Slovenia: The International Comparative Legal Guide To: Merger Control 2015 - Slovenia

1 RELEVANT AUTHORITIES AND LEGISLATION

1.1 Who is/are the relevant merger authority(ies)?

The Slovenian Competition Protection Agency ("CPA") is entrusted with the enforcement of merger control under the Prevention of the Restriction of Competition Act of 2008 ("PRCA").

The CPA is an independent agency, which has started operating in January 2013 and replaced the Slovenian Competition Protection Office ("CPO"), which was an administrative body under the supervision of the Ministry of Economy.

The CPA's acts may be reviewed by the Administrative Court in an administrative dispute in accordance with the provisions of the Administrative Dispute Act.

1.2 What is the merger legislation?

Part III of the PRCA sets out the Slovenian merger control rules. The currently valid PRCA entered into force on 26 April 2008, replacing the 1999 Prevention of Restriction of Competition Act and has been amended in 2009, 2011, 2012, 2013 and 2014. The procedural rules are set out in Part V Chapter 3 PRCA; in instances not specifically regulated by the PRCA, the CPA is obliged to abide by the General Administrative Procedure Act.

The (compulsory) merger notification form is prescribed by a government regulation, passed on the basis of the PRCA (please see question 3.8 below).

1.3 Is there any other relevant legislation for foreign mergers?

There is no specific legislation for foreign concentrations as such. However, particular sector-specific legislation (e.g., energy, investment funds, banking, insurance, media) contains certain restrictions (such as additional approval requirements/grounds for refusal) for non-EU Member State shareholders to hold controlling stakes in Slovenian companies active in the specified sectors.

1.4 Is there any other relevant legislation for mergers in particular sectors?

The sector-specific legislation governing the sectors for energy, telecommunications, financial services and media, as well as the Takeovers Act contain specific merger provisions. However, the jurisdiction to review mergers from the antitrust perspective remains primarily with the CPA.

Energy Sector

The energy sector is regulated primarily by the Energy Act. According to the Energy Act the Agency for Energy performs the role of the market regulator, and is, inter alia, authorised to supervise the transparency and competitiveness of gas and electricity markets as well as access to the transport and distribution networks. The Agency for Energy may be involved in the assessment of mergers in the energy sector.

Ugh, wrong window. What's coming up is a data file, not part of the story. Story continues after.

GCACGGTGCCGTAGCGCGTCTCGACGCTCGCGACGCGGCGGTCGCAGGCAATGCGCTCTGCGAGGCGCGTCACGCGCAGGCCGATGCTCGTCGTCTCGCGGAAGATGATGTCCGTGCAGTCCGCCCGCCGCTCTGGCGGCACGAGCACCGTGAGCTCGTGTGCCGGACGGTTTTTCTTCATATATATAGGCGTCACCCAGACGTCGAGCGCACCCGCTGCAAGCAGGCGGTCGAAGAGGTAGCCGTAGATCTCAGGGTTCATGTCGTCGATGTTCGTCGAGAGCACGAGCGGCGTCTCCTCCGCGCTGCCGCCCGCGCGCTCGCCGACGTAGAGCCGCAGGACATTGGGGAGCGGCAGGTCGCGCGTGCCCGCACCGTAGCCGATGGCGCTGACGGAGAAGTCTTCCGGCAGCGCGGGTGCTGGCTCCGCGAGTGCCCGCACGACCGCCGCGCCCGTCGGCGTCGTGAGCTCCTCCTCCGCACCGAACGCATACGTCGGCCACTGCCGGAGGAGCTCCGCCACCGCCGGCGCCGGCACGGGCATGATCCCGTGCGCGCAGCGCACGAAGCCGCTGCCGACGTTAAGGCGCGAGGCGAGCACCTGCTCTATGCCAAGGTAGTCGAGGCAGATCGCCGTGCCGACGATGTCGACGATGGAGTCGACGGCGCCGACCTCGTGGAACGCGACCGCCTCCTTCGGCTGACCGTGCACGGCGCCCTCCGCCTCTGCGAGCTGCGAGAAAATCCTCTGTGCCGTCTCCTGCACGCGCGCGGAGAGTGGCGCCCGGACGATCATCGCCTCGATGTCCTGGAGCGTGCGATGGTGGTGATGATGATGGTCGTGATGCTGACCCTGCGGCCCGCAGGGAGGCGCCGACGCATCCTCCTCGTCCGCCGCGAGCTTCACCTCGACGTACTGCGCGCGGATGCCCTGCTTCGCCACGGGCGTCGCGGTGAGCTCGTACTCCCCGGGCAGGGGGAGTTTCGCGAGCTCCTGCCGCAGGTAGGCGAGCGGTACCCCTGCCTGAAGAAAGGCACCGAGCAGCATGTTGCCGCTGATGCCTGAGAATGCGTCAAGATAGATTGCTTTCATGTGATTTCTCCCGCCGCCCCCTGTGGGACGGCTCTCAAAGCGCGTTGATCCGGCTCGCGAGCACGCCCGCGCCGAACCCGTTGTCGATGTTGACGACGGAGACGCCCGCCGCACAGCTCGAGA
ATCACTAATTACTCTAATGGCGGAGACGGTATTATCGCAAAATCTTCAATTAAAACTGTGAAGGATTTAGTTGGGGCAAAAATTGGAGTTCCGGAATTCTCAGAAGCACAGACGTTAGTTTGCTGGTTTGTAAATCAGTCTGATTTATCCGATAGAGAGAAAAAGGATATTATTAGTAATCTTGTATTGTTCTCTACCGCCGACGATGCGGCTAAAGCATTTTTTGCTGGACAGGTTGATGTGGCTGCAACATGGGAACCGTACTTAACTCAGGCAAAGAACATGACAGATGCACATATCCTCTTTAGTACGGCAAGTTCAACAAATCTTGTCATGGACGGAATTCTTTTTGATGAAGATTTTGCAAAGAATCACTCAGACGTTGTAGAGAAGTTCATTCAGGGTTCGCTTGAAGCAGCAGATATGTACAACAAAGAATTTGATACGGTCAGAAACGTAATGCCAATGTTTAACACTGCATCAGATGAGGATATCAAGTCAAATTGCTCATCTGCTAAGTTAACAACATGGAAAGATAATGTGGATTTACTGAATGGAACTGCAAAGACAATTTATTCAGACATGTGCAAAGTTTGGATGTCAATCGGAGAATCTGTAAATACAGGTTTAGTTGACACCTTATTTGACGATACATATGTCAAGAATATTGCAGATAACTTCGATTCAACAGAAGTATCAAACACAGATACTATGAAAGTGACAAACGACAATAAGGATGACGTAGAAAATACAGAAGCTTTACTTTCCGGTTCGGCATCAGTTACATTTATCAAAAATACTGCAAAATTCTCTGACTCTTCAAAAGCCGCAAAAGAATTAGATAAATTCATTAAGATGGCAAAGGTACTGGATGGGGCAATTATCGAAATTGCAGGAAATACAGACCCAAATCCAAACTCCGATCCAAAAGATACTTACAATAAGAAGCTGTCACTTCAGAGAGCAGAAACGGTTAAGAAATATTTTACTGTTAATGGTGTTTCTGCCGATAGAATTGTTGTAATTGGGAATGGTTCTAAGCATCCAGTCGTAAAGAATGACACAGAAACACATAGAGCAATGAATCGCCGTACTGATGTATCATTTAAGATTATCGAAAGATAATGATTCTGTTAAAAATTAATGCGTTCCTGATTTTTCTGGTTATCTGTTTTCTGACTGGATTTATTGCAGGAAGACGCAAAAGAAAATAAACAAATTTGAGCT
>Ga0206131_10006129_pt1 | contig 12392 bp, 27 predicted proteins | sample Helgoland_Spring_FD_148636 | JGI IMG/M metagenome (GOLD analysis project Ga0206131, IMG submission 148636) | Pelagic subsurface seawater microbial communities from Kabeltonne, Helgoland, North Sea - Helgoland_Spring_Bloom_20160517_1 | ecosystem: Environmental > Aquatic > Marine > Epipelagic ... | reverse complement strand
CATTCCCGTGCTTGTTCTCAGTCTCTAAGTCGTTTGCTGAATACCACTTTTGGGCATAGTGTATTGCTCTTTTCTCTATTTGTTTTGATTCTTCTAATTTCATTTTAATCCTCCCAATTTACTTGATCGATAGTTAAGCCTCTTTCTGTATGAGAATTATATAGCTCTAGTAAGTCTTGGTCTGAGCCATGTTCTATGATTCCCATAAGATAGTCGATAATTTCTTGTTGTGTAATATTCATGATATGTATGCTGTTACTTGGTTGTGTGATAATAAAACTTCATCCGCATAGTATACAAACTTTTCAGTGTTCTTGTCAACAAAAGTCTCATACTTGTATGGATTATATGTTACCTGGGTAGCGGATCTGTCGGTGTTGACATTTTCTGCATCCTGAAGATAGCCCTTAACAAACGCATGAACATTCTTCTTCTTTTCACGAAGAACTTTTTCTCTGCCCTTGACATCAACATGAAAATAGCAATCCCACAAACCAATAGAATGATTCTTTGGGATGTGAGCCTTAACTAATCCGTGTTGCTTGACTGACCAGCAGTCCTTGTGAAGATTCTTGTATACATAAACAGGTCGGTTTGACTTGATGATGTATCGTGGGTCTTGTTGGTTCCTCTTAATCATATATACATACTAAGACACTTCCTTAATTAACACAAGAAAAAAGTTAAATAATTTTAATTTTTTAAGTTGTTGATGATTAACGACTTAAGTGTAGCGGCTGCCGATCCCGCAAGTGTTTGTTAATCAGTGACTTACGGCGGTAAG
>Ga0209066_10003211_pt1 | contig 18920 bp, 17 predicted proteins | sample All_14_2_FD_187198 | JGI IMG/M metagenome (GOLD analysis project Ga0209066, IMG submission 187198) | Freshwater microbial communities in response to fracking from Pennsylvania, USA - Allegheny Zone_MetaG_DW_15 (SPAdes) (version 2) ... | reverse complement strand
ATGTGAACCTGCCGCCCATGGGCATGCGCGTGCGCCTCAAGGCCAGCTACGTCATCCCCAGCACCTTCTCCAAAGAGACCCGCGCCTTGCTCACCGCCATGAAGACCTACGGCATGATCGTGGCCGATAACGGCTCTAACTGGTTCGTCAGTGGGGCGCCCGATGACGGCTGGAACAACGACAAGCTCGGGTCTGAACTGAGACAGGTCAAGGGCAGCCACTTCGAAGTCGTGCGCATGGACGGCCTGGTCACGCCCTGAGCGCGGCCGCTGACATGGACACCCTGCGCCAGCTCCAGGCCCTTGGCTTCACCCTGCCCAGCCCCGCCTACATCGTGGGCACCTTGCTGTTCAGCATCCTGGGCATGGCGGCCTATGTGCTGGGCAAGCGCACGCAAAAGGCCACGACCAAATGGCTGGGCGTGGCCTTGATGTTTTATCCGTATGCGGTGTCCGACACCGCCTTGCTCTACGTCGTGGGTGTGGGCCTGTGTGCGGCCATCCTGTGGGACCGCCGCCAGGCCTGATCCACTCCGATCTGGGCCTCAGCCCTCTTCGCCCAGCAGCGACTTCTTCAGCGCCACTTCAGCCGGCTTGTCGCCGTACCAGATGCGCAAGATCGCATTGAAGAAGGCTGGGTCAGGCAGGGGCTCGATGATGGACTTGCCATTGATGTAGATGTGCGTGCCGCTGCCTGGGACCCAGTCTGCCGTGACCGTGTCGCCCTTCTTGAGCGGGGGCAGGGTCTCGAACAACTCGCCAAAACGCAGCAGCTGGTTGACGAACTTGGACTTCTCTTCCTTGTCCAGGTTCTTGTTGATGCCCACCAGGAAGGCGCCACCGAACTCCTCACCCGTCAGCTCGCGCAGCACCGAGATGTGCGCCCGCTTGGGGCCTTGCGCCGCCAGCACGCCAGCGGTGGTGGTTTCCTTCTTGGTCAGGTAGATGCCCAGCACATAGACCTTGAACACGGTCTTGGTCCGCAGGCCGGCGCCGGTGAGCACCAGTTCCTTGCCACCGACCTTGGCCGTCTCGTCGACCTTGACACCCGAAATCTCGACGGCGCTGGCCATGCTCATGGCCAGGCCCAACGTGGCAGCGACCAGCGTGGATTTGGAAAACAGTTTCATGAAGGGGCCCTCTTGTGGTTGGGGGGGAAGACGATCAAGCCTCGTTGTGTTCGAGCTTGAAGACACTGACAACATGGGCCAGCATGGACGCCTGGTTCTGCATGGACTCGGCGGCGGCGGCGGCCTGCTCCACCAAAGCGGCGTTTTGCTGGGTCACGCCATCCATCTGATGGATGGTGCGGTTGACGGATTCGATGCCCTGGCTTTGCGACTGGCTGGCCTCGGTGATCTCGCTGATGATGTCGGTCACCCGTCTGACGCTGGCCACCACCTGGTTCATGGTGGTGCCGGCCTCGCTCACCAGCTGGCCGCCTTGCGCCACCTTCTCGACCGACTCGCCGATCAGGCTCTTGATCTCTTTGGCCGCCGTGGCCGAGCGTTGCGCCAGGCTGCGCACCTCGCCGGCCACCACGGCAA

Electronic Communications

The electronic communications sector is regulated by the Electronic Communications Act ("ECA"). The Agency for Communication Networks and Services of the Republic of Slovenia ("AKOS") is an independent body that regulates and supervises the electronic communications market, manages and supervises the radio frequency spectrum in the Republic of Slovenia, performs tasks in the field of radio and television broadcasting, and regulates and supervises the postal and railway service markets. The ECA provides for specific rules on cooperation between the AKOS and the CPA, they are obliged to: (i) furnish each other with information necessary for the performance of their responsibilities; and (ii) cooperate in analysing relevant markets and determining significant market power. The AKOS retains exclusive competence for assessing the significant market power and defining the relevant markets under the ECA. The CPA is likely to involve the AKOS's expertise when deciding upon the mergers in the telecommunications sector, but retains exclusive competence under the PRCA.

Financial Sector

Pursuant to the laws regulating banks, insurance companies, stock broking companies and fund management companies, an approval from the respective public regulators is required for the acquisition of a qualifying holding in such institutions. Qualifying holdings are, in principle, defined as 10%, 20%, 33% and 50% of the voting rights or capital of the company; however, even a stake below 10% may be viewed as a qualifying holding if, given the ownership structure of the company, it enables the holder the possibility to exercise important influence. A person obtaining a qualifying holding without consent of the regulatory body loses voting rights based on the shares beyond the qualifying holdings. The procedural rules for the assessment of such acquisitions/increases in holdings are in line with the Directive 2007/44/EC.